“Seek You” Sounds the Alarm on Loneliness in America

Like a canary in a coal mine, Author Kristen Radtke sounds the alarm about the epidemic of loneliness in America.

Have you ever found yourself cycling through a limitless sea of TV shows and movie titles on your favorite screen at home? Have you ever worn out your thumbs scrolling through that never-ending reel of social media posts on your smartphone? Maybe you even remember the last time you started with a simple Google search and found yourself later tallying up the hours you lost, probing into something totally unrelated.

Whatever the case may be, don’t worry. We aren’t here to make a  statement about the evils of using modern technology. We love technology. But we are realizing that American’s habit of fixating on screens is just one of the many ways we choose to distract ourselves when we’re feeling isolated. 

Recently, it seems like everyone (including the surgeon general) has been trying to make sense of sense of why we as Americans feel so isolated in the first place. What are we hiding from? What void are we trying to fill? What needs are we trying to meet that we aren’t getting from other people? 

The ugly truth is that many of us are starving for human connection, and the worst part is that most of us have no idea what to do about it. Brooklyn-based author and illustrator, Kristen Radtke, understands this reality better than most. In her visually-striking graphic novel, Seek You: A Journey Through American Loneliness, Kristen uses her own story of loneliness as a lens through which to shed some well-founded, yet provocative light on the isolation that so many Americans struggle with every day.

Kristen’s Story: Identifying the Problem  

With the declaration of a global pandemic not even four years behind us, we collectively understand how certain moments in life can change how we see the world. For Kristen, the event that gave her new eyes was the reality shift that followed the 2016 U.S. Presidential election. As she describes it, the sensitivity she developed during this period soon allowed her to see the destructive power of loneliness on full display.

Kristen’s new, heightened awareness helped her pinpoint the loneliness in her own life. But shortly after, she began to recognize the same searing ache in others she knew. She’d even see it in the blank stares of perfect strangers eating “sloppy gyros” on the curbs of New York City streets. As an outlet, she started to draw the people she saw. And before long, what began as a simple, therapeutic exercise in human observation ended up sparking a full-scale study into the science of loneliness. 

What is loneliness, exactly? Why do we feel it at all? What’s the difference between being alone and being lonely? Why does it feel like we never want to talk about it? 

The initial curiosity Kristen listened to inspired both her illustrations, as well as the drive she needed to answer unresolved questions like these. The artwork and the discoveries she made during her investigation now make up the pages of Seek You. 

What is Loneliness and Why Should We Care?

In a nation where excessive individualism and workaholism are often rewarded, it comes as no surprise that Americans are prone to spending time alone. However, Kristen draws an important distinction between spending time alone and feeling lonely. As she explains it, we all have a desire (a need) to connect—to know and be known by others. But when the level of relational connection we have doesn’t line up with the level we need, it creates a kind of emptiness within us—a void that we’re constantly trying to fill; this is where loneliness lives.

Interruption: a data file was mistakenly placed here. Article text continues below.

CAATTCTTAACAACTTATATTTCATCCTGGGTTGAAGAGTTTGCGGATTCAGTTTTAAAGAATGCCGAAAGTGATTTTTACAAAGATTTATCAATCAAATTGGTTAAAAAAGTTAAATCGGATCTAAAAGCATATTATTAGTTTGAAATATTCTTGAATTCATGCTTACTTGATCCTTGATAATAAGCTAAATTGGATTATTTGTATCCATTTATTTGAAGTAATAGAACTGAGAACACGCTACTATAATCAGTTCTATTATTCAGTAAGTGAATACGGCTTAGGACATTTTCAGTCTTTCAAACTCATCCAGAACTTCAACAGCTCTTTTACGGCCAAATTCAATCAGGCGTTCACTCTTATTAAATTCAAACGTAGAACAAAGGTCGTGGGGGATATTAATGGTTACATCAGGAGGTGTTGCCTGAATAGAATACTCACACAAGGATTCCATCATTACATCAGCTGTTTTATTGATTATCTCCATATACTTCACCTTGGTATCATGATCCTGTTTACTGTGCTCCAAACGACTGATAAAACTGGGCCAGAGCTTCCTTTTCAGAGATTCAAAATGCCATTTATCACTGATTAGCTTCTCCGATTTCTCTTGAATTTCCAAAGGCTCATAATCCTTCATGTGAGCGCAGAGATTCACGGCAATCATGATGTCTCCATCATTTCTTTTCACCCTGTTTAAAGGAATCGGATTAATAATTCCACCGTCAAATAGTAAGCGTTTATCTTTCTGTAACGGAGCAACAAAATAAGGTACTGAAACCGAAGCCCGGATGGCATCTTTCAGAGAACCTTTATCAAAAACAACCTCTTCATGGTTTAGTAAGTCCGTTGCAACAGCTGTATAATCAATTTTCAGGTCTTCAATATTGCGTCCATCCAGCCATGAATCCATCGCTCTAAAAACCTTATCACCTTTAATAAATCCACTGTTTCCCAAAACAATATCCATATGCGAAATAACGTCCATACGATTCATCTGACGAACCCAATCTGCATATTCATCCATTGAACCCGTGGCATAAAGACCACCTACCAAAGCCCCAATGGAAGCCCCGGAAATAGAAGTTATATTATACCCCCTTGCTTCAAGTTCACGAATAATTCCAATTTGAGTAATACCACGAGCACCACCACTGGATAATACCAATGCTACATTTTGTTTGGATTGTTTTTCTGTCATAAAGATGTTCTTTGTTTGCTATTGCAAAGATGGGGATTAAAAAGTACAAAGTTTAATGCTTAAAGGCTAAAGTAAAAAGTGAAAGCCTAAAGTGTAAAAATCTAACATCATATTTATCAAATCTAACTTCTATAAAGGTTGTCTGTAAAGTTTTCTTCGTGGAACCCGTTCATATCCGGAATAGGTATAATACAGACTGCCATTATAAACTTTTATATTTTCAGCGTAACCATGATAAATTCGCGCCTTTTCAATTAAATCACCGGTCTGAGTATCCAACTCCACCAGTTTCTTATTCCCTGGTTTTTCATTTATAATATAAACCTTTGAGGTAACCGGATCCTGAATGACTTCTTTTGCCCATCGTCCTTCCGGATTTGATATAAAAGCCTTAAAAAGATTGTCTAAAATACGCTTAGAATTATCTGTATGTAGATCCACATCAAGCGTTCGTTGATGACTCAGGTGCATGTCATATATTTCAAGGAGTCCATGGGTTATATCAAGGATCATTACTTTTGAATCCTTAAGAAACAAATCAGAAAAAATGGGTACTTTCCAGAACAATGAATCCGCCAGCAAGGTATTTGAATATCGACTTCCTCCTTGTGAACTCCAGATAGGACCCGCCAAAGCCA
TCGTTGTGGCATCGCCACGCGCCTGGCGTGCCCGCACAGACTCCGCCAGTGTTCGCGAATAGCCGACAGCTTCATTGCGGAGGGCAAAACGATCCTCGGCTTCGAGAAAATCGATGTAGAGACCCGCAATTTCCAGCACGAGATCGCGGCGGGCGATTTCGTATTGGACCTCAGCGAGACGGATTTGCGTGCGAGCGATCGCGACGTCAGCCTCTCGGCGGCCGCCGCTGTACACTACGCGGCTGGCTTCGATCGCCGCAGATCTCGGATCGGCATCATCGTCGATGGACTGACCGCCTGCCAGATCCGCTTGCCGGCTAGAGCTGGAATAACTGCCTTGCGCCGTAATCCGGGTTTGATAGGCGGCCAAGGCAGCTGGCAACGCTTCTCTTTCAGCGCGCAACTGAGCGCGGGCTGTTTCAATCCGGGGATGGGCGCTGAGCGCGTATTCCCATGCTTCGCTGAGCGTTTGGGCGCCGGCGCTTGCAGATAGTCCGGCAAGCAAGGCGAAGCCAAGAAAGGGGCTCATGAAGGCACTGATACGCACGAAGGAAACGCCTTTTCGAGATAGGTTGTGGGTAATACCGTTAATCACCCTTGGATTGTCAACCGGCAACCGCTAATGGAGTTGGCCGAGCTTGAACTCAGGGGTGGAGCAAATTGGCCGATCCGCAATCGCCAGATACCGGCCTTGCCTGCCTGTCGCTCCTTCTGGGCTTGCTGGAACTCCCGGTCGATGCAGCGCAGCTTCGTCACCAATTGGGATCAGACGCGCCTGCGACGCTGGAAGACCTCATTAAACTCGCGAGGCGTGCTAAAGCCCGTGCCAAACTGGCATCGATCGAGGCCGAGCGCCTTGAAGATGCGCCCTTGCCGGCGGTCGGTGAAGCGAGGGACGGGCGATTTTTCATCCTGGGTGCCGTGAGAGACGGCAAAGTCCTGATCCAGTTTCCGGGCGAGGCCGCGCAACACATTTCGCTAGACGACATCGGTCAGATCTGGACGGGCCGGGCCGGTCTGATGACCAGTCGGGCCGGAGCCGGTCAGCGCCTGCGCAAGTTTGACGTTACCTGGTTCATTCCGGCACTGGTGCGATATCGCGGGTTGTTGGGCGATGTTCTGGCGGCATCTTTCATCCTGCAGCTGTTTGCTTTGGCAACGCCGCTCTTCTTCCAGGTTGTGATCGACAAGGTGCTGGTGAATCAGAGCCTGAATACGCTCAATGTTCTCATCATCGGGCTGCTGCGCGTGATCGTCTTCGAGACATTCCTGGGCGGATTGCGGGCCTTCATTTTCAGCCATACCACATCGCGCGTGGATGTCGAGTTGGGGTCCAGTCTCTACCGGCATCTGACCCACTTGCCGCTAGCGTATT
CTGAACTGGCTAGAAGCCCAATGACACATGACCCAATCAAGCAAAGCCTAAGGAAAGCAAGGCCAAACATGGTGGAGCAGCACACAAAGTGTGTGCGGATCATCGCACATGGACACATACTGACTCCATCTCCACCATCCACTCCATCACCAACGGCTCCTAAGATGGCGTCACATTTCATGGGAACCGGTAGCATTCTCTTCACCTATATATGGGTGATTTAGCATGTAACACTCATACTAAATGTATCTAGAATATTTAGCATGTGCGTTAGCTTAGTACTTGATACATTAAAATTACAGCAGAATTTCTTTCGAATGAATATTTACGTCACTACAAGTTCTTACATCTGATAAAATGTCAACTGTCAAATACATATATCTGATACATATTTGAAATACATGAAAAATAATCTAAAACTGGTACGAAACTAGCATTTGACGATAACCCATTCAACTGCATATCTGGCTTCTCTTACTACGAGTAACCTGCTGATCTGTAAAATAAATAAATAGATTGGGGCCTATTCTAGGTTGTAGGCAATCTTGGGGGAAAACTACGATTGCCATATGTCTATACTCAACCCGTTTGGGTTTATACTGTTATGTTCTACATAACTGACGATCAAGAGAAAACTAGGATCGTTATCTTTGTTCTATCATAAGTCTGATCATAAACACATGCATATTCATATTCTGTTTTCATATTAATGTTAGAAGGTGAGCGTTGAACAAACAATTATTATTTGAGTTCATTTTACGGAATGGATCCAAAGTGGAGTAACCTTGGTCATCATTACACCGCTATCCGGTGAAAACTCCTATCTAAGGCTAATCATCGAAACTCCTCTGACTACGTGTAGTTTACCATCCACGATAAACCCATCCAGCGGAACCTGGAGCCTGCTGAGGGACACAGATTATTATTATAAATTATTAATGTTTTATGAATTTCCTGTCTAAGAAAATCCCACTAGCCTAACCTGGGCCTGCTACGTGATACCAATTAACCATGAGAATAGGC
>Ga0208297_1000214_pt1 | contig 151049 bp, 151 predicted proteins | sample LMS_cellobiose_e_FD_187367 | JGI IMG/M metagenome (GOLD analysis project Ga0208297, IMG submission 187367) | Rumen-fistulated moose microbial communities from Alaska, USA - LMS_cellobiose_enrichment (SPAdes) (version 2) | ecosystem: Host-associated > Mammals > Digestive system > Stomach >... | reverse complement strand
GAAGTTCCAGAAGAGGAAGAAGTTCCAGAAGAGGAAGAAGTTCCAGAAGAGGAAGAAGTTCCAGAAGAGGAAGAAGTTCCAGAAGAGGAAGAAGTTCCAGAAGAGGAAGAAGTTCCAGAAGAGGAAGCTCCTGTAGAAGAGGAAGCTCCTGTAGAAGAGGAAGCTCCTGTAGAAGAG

When our need for meaningful, human connection goes unsatisfied, Kristen says, loneliness can bring about a kind of shame that warps how we view ourselves and others. In simple terms, it’s not uncommon to see ourselves as unwanted and others as the enemies who don’t want us. And once this pattern of harmful thinking sets in, the associated emptiness we feel becomes even more difficult to eliminate.

Loneliness is an Emergency! 

It’s true that loneliness can pose a serious threat to our mental health, but what about our bodies? During her presentation at Papa’s Pathfinder summit 2023 in Miami, it took just four words for Kristen to stun her audience into silence: “Loneliness can kill you.” And as you’ll see below, examples from data found in Seek You offer clarity on this startling point. 

Chronic loneliness can trigger harmful behaviors that statistically shorten life expectancy: 

  • Physical inactivity 
  • Poor diet
  • Increased likelihood of smoking cigarettes
  • Insomnia
  • Alcoholism 

In some cases, certain medical conditions can be directly to loneliness as well—all of which can eventually lead to death: 

  • Weakened immune system 
  • High blood pressure
  • Heart attack 
  • Cancer

Now What? 

Kristen’s journey began with a revelation that ended up changing her life. Something called out to her about the state of her own loneliness, and she had the courage to confront it—to listen and respond. To follow the truth wherever it led. And while Seek You stands as a testament to that journey, her book was never intended to propose a solution. Kristen’s only aim was to invite the rest of America to join the conversation. She wanted to raise awareness about a problem that could potentially threaten our survival if we don’t stop ignoring it.

Let’s face it, loneliness has touched us all. So whether it’s literally threatened your life in some way, or stolen a measure of joy from you that makes life worth living, I think we can all agree that it deserves our attention. Kristen Radtke had enough courage to blaze the trail. The only question, now, is whether or not we have the courage to rally together and follow her.